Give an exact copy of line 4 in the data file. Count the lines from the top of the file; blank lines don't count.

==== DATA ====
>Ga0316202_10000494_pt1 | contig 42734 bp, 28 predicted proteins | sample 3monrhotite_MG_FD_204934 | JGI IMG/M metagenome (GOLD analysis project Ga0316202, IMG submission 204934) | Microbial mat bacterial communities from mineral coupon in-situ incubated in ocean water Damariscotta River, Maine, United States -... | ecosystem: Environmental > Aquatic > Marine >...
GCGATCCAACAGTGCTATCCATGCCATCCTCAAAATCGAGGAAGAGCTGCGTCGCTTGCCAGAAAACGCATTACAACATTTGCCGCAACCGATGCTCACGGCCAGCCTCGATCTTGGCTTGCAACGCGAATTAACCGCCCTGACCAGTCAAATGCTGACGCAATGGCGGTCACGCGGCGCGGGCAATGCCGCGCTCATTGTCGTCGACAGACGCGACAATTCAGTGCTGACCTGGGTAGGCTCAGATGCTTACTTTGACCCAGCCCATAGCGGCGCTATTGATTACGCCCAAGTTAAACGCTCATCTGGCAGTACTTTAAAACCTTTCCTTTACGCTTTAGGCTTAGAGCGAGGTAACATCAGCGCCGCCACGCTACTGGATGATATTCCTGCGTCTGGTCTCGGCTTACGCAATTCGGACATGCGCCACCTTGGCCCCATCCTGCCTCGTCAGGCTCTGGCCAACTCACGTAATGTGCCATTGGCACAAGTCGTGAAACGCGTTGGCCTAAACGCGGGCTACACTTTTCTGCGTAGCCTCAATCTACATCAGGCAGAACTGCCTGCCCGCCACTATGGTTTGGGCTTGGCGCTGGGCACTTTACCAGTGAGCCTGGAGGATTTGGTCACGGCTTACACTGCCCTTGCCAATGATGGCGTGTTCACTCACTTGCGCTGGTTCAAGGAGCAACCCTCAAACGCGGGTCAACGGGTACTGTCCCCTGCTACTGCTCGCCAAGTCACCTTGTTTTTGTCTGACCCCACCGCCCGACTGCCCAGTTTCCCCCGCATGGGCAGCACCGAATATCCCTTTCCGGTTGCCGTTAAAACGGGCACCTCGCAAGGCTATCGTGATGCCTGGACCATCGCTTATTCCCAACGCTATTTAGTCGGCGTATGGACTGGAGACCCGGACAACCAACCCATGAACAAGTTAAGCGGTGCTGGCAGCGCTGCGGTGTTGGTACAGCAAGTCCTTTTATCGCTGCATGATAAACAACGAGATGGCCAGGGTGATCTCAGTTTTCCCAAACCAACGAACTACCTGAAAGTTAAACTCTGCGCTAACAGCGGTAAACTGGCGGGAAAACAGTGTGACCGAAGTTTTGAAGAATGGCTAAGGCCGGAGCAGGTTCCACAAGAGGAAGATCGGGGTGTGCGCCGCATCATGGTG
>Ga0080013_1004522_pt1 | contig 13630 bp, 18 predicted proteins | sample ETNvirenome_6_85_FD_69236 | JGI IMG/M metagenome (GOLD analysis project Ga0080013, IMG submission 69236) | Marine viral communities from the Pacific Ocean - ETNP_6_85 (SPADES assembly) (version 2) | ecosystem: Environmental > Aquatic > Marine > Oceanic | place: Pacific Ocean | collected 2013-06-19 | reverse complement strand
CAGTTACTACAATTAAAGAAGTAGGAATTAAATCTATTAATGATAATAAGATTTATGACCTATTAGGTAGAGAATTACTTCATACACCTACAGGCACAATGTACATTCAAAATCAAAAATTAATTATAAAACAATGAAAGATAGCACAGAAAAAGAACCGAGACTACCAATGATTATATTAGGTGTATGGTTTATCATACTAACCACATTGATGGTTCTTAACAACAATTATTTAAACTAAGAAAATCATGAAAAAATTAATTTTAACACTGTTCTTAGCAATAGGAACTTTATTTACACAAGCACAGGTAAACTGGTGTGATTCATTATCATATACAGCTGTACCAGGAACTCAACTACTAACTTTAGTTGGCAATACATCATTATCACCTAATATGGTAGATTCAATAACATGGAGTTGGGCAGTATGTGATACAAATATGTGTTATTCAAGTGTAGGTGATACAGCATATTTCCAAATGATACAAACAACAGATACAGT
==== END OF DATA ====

CAGTTACTACAATTAAAGAAGTAGGAATTAAATCTATTAATGATAATAAGATTTATGACCTATTAGGTAGAGAATTACTTCATACACCTACAGGCACAATGTACATTCAAAATCAAAAATTAATTATAAAACAATGAAAGATAGCACAGAAAAAGAACCGAGACTACCAATGATTATATTAGGTGTATGGTTTATCATACTAACCACATTGATGGTTCTTAACAACAATTATTTAAACTAAGAAAATCATGAAAAAATTAATTTTAACACTGTTCTTAGCAATAGGAACTTTATTTACACAAGCACAGGTAAACTGGTGTGATTCATTATCATATACAGCTGTACCAGGAACTCAACTACTAACTTTAGTTGGCAATACATCATTATCACCTAATATGGTAGATTCAATAACATGGAGTTGGGCAGTATGTGATACAAATATGTGTTATTCAAGTGTAGGTGATACAGCATATTTCCAAATGATACAAACAACAGATACAGT